This weeks reader question is how do you make a basic white bread using buttermilk? If you have a question you would like me to answer then go ahead and contact me.

My dad used to love to drink buttermilk! If you do not have any you can always use this substitute: 1 cup milk plus 1 Tbs white vinegar or lemon juice. Let that sit for about 15 minutes and then use it (it will begin to curdle).

Ingredients for a Basic White Bread Loaf using Buttermilk

  • 4 cups flour
  • 1/2 cup warm water
  • 1 Tbs salt
  • 2 Tbs oil or butter
  • 1 cup buttermilk
  • 1 Tbs honey
  • 2 Tbs active dry yeast

Directions for a Basic White Bread Loaf using Buttermilk

  • Add the water, honey, buttermilk, and oil to your bread machine first.
  • Next add the flour and salt
  • Finally add the active dry yeast in a well at the top

That’s it! Super easy and delicious.

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To Wash or Not To Wash (your Chicken Eggs)

will you wash your chicken eggs? pros and cons

Will you wash your chicken eggs?

If you are looking into getting backyard chickens, or if you already have a few hens, you have probably heard the debate on whether or not you should wash your chicken eggs. Some people never wash, some always wash, and some disinfect. Here is the scoop on if you should wash your chicken eggs.

Why Would you Wash Chicken Eggs?

First, lets look at why you would want to wash a chicken egg. We clean our food in order to protect it from bacteria. Bacteria causes spoilage and can make us sick. Really, the question of washing the egg boils down to will washing it protect us from bacteria? Scroll down to see the recommendation or read on for the explanation.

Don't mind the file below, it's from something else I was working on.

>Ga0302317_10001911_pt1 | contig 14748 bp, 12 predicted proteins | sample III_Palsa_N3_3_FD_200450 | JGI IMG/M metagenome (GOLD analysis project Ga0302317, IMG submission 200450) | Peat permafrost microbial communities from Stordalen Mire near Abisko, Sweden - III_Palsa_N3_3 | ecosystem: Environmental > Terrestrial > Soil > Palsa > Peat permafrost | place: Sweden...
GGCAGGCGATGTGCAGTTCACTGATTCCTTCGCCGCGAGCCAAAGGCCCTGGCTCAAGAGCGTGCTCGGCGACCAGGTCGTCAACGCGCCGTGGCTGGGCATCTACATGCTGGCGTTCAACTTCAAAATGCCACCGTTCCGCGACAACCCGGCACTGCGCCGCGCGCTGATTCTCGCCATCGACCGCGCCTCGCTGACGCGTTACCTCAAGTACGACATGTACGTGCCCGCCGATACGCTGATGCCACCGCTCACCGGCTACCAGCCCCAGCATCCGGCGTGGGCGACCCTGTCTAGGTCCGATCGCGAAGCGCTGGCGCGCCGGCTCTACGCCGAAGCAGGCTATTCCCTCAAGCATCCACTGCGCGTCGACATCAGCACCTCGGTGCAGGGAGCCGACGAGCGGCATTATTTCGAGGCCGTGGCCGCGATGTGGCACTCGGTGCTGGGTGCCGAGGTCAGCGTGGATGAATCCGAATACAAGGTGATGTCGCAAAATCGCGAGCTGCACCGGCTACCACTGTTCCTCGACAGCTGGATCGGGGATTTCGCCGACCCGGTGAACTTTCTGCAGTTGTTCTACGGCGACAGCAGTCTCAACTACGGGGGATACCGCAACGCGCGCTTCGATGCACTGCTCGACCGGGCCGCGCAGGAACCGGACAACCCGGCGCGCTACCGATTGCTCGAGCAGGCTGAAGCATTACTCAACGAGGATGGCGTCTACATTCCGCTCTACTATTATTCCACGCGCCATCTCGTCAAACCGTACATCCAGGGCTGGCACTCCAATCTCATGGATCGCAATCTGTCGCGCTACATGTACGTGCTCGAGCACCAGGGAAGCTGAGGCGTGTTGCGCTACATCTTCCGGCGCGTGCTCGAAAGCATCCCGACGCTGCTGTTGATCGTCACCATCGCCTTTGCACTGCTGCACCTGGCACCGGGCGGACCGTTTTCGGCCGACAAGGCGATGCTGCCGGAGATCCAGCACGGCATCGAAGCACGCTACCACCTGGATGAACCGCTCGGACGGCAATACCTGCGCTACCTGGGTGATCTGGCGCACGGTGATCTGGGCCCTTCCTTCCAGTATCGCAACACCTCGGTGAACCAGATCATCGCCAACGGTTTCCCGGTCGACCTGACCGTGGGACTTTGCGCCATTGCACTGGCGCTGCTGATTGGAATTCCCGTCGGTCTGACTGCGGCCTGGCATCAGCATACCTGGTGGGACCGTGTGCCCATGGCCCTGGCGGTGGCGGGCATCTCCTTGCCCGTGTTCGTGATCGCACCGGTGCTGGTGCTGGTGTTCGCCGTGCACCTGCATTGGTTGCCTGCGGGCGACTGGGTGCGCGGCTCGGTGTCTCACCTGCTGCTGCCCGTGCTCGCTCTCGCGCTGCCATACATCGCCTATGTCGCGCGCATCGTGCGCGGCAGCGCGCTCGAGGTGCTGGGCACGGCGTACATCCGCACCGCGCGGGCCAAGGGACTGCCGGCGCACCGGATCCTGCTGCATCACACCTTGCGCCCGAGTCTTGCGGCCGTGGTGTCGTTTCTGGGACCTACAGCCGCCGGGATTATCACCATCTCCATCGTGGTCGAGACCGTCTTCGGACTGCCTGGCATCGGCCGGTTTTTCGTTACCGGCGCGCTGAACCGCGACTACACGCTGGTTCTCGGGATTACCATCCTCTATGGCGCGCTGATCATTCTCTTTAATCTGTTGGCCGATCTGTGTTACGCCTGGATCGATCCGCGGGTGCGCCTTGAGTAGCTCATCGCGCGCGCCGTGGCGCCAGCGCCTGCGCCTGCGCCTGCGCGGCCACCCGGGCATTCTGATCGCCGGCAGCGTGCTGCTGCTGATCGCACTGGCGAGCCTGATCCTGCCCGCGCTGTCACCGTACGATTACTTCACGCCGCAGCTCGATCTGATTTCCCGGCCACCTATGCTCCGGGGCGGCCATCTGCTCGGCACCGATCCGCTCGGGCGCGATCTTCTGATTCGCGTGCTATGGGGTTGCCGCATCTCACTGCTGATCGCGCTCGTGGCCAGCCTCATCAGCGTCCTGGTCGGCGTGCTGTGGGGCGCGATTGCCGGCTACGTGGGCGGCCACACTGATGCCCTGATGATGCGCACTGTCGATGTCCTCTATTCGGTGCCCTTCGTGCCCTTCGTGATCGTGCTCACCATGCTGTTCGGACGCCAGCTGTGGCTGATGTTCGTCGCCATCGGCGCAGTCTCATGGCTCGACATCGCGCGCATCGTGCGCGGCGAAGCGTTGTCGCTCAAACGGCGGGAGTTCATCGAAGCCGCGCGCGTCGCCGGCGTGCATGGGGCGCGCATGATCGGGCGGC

What is the Egg Shell?

Eggs do have a natural protection. A fertilized egg houses a chick and that chick has to be protected from bacteria. When an egg is laid the hen leaves a thin coat of protection, called the bloom, on the outside. That will protect the egg from being exposed to bacteria. The egg also has to “breathe”. So, not only does this egg have a bloom to protect it, the egg itself is covered in tiny pores. In fact, if you coat an egg in mineral oil (blocking the pores) then the unhatched chick will die from lack of oxygen.

Washing the Egg

If you wash your egg you will take the bloom off and expose those pores to the outside air (and bacteria). Eggs that have the bloom will not spoil as soon as washed eggs.

Water will actually help the bacteria get inside of the egg (using the pores as pathways). If you do wash your eggs with water make sure that the water is warmer than the egg (cold water will get sucked into the egg easier than water that is warmer than the egg). Don’t use hot water or you might cook the egg!